9:12 With what intent then did God say this? Because He does not wait, as man does, to see from the issue of their acts the good and him who is not so, but even before these He knows which is the wicked and which not such. (St. John Chrysostom) Although God knew what would happen, he is not a respecter of persons, and condemns nobody before he sins, nor does he reward anyone until he conquers. (Ambrosiaster)

9:13 Esau I have hated: Now every one of God’s creatures are good (see 1 Tim 4:4), and every person is a creature, as a person, not as a sinner. God is therefore the creator of the body and the soul of a person. Neither of these two realities is evil, and God does not hate them, since he hates nothing that he has created. Now the soul is superior to the body. But God, author and creator of both, hates only sin in human beings. A person’s sin is disorder and perversion, that is, separation from the supreme Creator and attachment to inferior creatures. Therefore God does not hate Esau the man but Esau the sinner. (St. Augustine Various Ques to Simplianus 1.2.18)

9:19-24 Wherefore I have always considered that the learned modesty and most wise humility of the seraphic Doctor St. Bonaventure were greatly to be admired and loved, in the discourse which he makes of the reason why divine providence ordains the elect to eternal life. "Perhaps," says he, "it is by a foresight of the good works which will be done by him that is drawn, insomuch as they proceed in some sort from the will: but distinctly to declare which good works being foreseen move God's will, I am not able, nor will I make inquiry thereupon: and there is no other reason than some sort of congruity, so that we might assign one while it might be another. Wherefore we cannot with assurance point out the true reason nor the true motive of God's will in this: for as St. Augustine says: 'Although the truth of it is most certain, yet is it far removed from our thoughts.' So that we can say nothing assuredly of it unless by the revelation of him who knows all things. And whereas it was not expedient for our salvation that we should have knowledge of these secrets, but on the contrary, it was more profitable that we should be ignorant of them, to keep us in humility, God would not reveal them, yea the holy Apostle did not dare to inquire about them, but testified the insufficiency of our understanding in this matter when he cried out: O the depth of the riches of the wisdom and of the knowledge of God!" Could one speak more holily Theotimus of so holy a mystery? Indeed these are the words of a most saintly and prudent Doctor of the Church. (St. Francis of Sales Treatise on the Love of God 7)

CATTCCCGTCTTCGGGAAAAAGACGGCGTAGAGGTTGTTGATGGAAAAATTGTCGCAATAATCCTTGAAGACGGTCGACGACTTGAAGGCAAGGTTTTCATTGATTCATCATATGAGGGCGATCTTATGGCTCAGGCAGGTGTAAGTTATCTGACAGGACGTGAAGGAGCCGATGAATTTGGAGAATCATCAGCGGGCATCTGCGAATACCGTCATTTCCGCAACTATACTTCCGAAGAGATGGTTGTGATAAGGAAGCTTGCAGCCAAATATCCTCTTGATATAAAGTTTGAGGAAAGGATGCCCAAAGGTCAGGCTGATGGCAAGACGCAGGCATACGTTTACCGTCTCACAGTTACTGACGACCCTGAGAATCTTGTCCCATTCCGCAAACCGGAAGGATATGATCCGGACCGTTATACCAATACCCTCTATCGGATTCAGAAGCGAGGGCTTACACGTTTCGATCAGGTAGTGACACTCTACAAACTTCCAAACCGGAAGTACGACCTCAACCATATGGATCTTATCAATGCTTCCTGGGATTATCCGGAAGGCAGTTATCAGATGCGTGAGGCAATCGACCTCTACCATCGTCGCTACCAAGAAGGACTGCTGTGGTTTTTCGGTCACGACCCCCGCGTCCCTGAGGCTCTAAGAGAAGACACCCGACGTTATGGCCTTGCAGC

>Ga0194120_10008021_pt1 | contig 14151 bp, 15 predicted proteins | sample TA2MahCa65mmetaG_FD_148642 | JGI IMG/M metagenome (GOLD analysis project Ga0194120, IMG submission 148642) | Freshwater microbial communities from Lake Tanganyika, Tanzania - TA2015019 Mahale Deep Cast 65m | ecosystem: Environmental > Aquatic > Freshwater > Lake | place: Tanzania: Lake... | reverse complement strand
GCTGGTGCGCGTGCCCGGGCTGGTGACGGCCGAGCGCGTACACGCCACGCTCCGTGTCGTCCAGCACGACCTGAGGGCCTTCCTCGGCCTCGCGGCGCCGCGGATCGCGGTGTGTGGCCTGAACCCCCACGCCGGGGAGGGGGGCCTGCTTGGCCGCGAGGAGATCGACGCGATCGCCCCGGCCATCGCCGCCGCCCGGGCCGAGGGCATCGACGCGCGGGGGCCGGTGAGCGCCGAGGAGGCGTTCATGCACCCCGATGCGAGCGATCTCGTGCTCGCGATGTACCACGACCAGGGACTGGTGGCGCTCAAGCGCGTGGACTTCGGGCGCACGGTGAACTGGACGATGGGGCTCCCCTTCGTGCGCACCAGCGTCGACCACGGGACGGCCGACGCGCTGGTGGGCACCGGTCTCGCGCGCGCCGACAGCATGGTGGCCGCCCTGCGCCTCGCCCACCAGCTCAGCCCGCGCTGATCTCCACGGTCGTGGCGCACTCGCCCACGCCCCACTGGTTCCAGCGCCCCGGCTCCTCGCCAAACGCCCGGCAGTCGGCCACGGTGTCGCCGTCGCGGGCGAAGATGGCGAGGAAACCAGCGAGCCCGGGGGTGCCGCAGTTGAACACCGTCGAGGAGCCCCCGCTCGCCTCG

9:20-21 Paul takes this from Isaiah 29:16. (Interlinear Gloss)


#14

Why do you think what Paul was talking about was “election and reprobation” when those terms did not even exist until the 14th century?


#15

[quote="Ignatius, post:14, topic:311720"]
Why do you think what Paul was talking about was "election and reprobation" when those terms did not even exist until the 14th century?

[/quote]

I assure you election and reprobate are indeed used in the bible. They may not be in the exact spelling you like, but the concepts are indeed are as codified in scripture, as is the word Trinity which is not "used in the bible".


#16

[quote="porthos11, post:10, topic:311720"]
Catholics accept Paul, Aquinas and de Molina, but reject Calvin.

But yes, Catholics do accept predestination and reprobation because they are scriptural. As mentioned earlier, we read Scripture as a whole and therefore reconcile the doctrines of predestination and reprobation in harmony with God's desire for the salvation of all.